Walking etiquette

I hope my kids don’t feel offended when I point out good etiquette to them. I think they probably know it all by now, but sometimes I’ll point it out just to remind them, and sometimes I’ll point it out/affirm their actions a little louder than usual so that others in the vicinity can get the hint — for instance on the escalators at stations: “That’s it boys, stand on the left.”

Narrow footpath, and truck with amusing number plate

Little Lonsdale Street has busy but narrow footpaths. Something I’ve noticed is that some people haven’t figured out that when walking with someone else, it’s rude to take up the whole footpath when you encounter a person coming the other way.

Generally when faced with this, I’ll just stop dead on the left hand side of the path, rather than acquiesce and step aside onto the road. (Well why should I?) They usually take a hint then and grudgingly fall into single file.

(Not as bad: walking slowly 2+ abreast, filling up a footpath, oblivious of others in a hurry trying to overtake you. Still inconsiderate though.)

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12 thoughts on “Walking etiquette

  1. Try walking through Degraves Street. So many hipster moron’s who just hang around for no reason taking up space.

    Also it amazes me how a very small woman can take up a very wide footpath and walk in such a manner that it’s impossible to get by her without pushing her over. Which I’m sometimes tempted to do.

  2. My big gripe is people who don’t keep to the left, especially on narrow footpaths. And don’t start me on groups who amble along spread across the whole footpath.

    But it never ceases to amaze me that people who drive on the left don’t carry this through to walking on the left.

  3. I do the same with my kids; ie remind them quite loudly on what they shoudl do, and often find others around do it too. Always wondered if it was my ‘mum’ voice that made others fall in line – Hah!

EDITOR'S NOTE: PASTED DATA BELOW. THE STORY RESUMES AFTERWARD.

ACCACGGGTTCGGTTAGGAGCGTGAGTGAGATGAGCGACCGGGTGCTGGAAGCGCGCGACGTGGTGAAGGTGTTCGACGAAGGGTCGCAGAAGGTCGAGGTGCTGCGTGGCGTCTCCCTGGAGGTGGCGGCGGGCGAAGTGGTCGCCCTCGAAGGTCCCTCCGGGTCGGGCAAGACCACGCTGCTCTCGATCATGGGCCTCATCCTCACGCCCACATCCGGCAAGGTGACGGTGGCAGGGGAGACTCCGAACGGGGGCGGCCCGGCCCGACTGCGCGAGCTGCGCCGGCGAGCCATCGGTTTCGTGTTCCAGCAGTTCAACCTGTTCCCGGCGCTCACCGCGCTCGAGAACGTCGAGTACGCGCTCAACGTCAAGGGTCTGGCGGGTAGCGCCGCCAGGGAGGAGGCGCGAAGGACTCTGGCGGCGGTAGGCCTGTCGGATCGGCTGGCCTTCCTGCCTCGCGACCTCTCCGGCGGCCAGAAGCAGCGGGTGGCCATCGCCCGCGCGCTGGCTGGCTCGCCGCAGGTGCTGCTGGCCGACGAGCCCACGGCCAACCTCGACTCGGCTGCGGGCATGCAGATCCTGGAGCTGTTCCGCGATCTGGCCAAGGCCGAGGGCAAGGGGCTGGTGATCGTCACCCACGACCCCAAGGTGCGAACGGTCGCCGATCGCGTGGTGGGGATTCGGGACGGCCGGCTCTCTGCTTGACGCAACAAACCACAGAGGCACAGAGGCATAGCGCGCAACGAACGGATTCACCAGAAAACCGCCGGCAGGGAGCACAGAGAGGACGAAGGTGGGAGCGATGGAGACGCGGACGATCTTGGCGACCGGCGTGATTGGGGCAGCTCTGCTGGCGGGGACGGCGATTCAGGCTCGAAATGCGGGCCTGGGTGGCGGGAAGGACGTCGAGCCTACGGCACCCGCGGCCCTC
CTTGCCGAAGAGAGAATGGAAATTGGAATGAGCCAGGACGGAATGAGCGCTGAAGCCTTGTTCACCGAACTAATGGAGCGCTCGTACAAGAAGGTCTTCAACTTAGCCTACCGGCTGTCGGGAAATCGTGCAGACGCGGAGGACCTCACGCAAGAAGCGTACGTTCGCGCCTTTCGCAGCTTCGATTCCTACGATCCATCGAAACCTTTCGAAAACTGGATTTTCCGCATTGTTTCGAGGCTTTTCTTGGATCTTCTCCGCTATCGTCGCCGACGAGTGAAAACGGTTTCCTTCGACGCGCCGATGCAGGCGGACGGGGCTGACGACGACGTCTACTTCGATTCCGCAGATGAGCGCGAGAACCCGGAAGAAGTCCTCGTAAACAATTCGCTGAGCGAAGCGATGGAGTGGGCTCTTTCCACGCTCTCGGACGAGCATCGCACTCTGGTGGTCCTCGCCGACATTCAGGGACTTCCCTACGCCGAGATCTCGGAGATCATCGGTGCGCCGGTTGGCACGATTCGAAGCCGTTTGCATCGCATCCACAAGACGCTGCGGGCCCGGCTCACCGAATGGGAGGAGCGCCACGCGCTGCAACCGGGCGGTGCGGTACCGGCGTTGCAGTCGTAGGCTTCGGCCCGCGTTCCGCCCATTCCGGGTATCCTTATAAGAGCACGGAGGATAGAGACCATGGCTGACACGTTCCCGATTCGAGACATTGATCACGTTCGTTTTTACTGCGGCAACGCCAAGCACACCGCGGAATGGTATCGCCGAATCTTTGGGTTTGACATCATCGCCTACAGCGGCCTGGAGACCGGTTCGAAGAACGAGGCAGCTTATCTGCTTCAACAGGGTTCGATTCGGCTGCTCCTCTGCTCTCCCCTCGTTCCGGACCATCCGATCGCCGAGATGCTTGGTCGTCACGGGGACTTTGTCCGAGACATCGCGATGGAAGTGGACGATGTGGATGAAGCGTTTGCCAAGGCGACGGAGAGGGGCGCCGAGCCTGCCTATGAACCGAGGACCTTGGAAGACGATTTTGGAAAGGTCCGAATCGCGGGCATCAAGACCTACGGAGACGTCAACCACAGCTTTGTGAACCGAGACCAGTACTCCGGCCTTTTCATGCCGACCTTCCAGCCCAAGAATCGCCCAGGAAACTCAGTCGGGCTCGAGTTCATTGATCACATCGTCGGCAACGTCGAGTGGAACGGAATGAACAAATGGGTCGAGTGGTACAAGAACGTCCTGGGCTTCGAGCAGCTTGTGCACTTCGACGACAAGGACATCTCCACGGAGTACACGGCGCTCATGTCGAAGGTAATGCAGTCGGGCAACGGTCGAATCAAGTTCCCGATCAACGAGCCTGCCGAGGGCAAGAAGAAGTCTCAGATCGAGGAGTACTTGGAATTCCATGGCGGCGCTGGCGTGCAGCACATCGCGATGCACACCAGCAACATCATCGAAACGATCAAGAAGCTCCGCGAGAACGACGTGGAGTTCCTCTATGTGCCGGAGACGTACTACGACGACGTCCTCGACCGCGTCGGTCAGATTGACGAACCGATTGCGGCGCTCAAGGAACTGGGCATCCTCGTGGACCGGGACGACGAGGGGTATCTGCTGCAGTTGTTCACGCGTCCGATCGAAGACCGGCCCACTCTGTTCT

Another bug bear along a similar vein, people who have forgotten to say excuse me. I mean, if I’ve noticed you and gotten out of your way, fine, but some just push through. I’ve taken to saying ‘excuse me’ rather loudly, and people move without issue, but I also say it in the hope that others will notice and also use the 2 words that have been forgotten. Seriously, people will move if you say ‘excuse me’ politely and loud enough to be heard, why push!?!?

    The kids still don’t use excuse me as well as they should, but I say quite loudly ‘just say excuse me honey and the nice lady/gentleman will let you through’. The nice lady/gent usually hear me and get the idea! :)

  4. @Nathan, yep… unfortunately it’s difficult to make a lot of noise coming up behind someone, unlike thumping like a herd of elephants down the escalators when approaching a person incorrectly standing on the right… the noise generally gives them the hint they should get out of the way.

  5. I too insist people walk single file, although I don’t stop but appear to be not looking ahead and I have never collided with anyone. I will step off for an old person loaded with shopping or whatever if they are taking up the width of the path.

  6. People getting into lifts before others have alighted or on to trains, sometimes pushing others aside, before everyone has disembarked is becoming increasingly common.

  7. This annoys me too. If I am trying to get past someone who is walking slowly and taking up the entire sidewalk/footpath some loud footsteps or a “psst” to make my presence known usually does the trick.

  8. I’m not sure about Australia, but where I came from originally we were taught in school to keep to the left hand side of the footpath when you are walking along it. Generally back home people stick to this rule, and its great. I find in Melbourne people walk randomly on any side they please, it’s very irritating. I will adopt some of the techniques you guys have mentioned above.

    Kyle.

  9. In the US it’s keep to the right. But other than that good manners is good manners. If I’m in a particularly nasty mood and the person is young and obviously being an ass I’ve been known to “drop a shoulder” and knock them arse over tea kettle. Boy or girl.

  10. I have a name for the amblers, the ones that wander aimlessly, not allowing you past and oblivious to the inconvenience they cause.

    I call them:

    Meanderthals !

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